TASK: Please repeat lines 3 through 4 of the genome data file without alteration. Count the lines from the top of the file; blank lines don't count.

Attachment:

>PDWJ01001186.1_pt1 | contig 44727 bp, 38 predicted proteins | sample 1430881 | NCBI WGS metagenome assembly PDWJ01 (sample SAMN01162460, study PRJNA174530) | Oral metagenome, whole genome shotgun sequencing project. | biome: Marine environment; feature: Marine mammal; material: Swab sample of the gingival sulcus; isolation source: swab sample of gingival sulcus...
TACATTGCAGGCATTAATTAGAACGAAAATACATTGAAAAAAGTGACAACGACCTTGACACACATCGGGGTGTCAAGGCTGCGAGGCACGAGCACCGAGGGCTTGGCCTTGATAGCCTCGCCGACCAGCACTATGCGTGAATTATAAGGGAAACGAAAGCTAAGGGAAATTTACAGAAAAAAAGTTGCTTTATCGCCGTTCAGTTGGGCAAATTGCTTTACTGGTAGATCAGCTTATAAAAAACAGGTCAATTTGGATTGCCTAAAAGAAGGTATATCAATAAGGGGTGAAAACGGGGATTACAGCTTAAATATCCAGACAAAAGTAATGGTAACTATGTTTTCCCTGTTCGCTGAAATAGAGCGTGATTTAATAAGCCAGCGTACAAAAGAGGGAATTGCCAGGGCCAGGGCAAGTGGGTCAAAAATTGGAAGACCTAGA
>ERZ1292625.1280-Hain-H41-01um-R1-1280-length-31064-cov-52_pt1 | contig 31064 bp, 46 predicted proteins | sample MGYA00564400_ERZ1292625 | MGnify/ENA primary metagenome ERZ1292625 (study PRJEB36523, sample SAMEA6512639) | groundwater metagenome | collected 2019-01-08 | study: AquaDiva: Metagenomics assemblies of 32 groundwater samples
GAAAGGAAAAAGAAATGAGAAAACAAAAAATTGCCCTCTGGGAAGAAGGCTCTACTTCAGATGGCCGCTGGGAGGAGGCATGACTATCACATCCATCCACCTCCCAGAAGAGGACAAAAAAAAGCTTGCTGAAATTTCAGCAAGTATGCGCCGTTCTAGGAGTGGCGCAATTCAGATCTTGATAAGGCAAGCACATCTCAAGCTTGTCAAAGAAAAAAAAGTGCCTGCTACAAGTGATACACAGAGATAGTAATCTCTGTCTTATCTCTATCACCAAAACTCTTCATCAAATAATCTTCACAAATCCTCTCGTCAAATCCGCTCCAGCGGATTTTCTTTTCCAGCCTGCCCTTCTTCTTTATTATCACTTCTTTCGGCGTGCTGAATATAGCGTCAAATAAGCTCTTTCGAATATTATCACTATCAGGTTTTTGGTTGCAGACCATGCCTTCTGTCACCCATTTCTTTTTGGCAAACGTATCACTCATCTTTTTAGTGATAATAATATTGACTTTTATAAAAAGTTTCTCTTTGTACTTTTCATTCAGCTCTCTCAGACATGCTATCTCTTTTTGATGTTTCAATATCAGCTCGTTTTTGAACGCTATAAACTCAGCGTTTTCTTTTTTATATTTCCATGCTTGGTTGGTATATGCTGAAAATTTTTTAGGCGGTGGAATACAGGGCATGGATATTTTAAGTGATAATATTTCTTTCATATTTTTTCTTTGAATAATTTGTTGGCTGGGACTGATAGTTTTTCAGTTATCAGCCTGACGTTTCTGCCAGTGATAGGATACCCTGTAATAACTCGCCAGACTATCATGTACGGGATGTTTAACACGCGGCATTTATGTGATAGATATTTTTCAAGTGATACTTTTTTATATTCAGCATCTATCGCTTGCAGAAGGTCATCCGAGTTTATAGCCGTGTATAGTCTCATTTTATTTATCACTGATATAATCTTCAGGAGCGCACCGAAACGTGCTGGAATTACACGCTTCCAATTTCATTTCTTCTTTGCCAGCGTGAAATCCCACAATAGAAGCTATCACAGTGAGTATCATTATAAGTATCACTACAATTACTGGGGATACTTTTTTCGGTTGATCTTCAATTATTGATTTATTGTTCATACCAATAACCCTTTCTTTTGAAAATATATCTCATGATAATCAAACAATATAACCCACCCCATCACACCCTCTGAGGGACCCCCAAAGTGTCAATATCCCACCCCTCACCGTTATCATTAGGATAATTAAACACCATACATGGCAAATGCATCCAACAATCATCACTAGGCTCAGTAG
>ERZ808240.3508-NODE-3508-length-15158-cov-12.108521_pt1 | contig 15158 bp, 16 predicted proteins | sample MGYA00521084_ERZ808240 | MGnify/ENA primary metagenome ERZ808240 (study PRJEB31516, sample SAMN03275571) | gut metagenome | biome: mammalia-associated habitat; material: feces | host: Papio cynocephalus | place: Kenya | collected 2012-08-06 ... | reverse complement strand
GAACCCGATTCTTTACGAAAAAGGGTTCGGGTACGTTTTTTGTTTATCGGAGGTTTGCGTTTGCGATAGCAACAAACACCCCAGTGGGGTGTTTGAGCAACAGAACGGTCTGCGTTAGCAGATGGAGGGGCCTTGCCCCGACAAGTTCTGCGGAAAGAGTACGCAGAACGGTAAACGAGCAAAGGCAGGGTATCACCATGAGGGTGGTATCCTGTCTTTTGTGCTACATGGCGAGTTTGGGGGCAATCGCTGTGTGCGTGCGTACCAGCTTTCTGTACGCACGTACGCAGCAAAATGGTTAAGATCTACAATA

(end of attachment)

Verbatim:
>ERZ1292625.1280-Hain-H41-01um-R1-1280-length-31064-cov-52_pt1 | contig 31064 bp, 46 predicted proteins | sample MGYA00564400_ERZ1292625 | MGnify/ENA primary metagenome ERZ1292625 (study PRJEB36523, sample SAMEA6512639) | groundwater metagenome | collected 2019-01-08 | study: AquaDiva: Metagenomics assemblies of 32 groundwater samples
GAAAGGAAAAAGAAATGAGAAAACAAAAAATTGCCCTCTGGGAAGAAGGCTCTACTTCAGATGGCCGCTGGGAGGAGGCATGACTATCACATCCATCCACCTCCCAGAAGAGGACAAAAAAAAGCTTGCTGAAATTTCAGCAAGTATGCGCCGTTCTAGGAGTGGCGCAATTCAGATCTTGATAAGGCAAGCACATCTCAAGCTTGTCAAAGAAAAAAAAGTGCCTGCTACAAGTGATACACAGAGATAGTAATCTCTGTCTTATCTCTATCACCAAAACTCTTCATCAAATAATCTTCACAAATCCTCTCGTCAAATCCGCTCCAGCGGATTTTCTTTTCCAGCCTGCCCTTCTTCTTTATTATCACTTCTTTCGGCGTGCTGAATATAGCGTCAAATAAGCTCTTTCGAATATTATCACTATCAGGTTTTTGGTTGCAGACCATGCCTTCTGTCACCCATTTCTTTTTGGCAAACGTATCACTCATCTTTTTAGTGATAATAATATTGACTTTTATAAAAAGTTTCTCTTTGTACTTTTCATTCAGCTCTCTCAGACATGCTATCTCTTTTTGATGTTTCAATATCAGCTCGTTTTTGAACGCTATAAACTCAGCGTTTTCTTTTTTATATTTCCATGCTTGGTTGGTATATGCTGAAAATTTTTTAGGCGGTGGAATACAGGGCATGGATATTTTAAGTGATAATATTTCTTTCATATTTTTTCTTTGAATAATTTGTTGGCTGGGACTGATAGTTTTTCAGTTATCAGCCTGACGTTTCTGCCAGTGATAGGATACCCTGTAATAACTCGCCAGACTATCATGTACGGGATGTTTAACACGCGGCATTTATGTGATAGATATTTTTCAAGTGATACTTTTTTATATTCAGCATCTATCGCTTGCAGAAGGTCATCCGAGTTTATAGCCGTGTATAGTCTCATTTTATTTATCACTGATATAATCTTCAGGAGCGCACCGAAACGTGCTGGAATTACACGCTTCCAATTTCATTTCTTCTTTGCCAGCGTGAAATCCCACAATAGAAGCTATCACAGTGAGTATCATTATAAGTATCACTACAATTACTGGGGATACTTTTTTCGGTTGATCTTCAATTATTGATTTATTGTTCATACCAATAACCCTTTCTTTTGAAAATATATCTCATGATAATCAAACAATATAACCCACCCCATCACACCCTCTGAGGGACCCCCAAAGTGTCAATATCCCACCCCTCACCGTTATCATTAGGATAATTAAACACCATACATGGCAAATGCATCCAACAATCATCACTAGGCTCAGTAG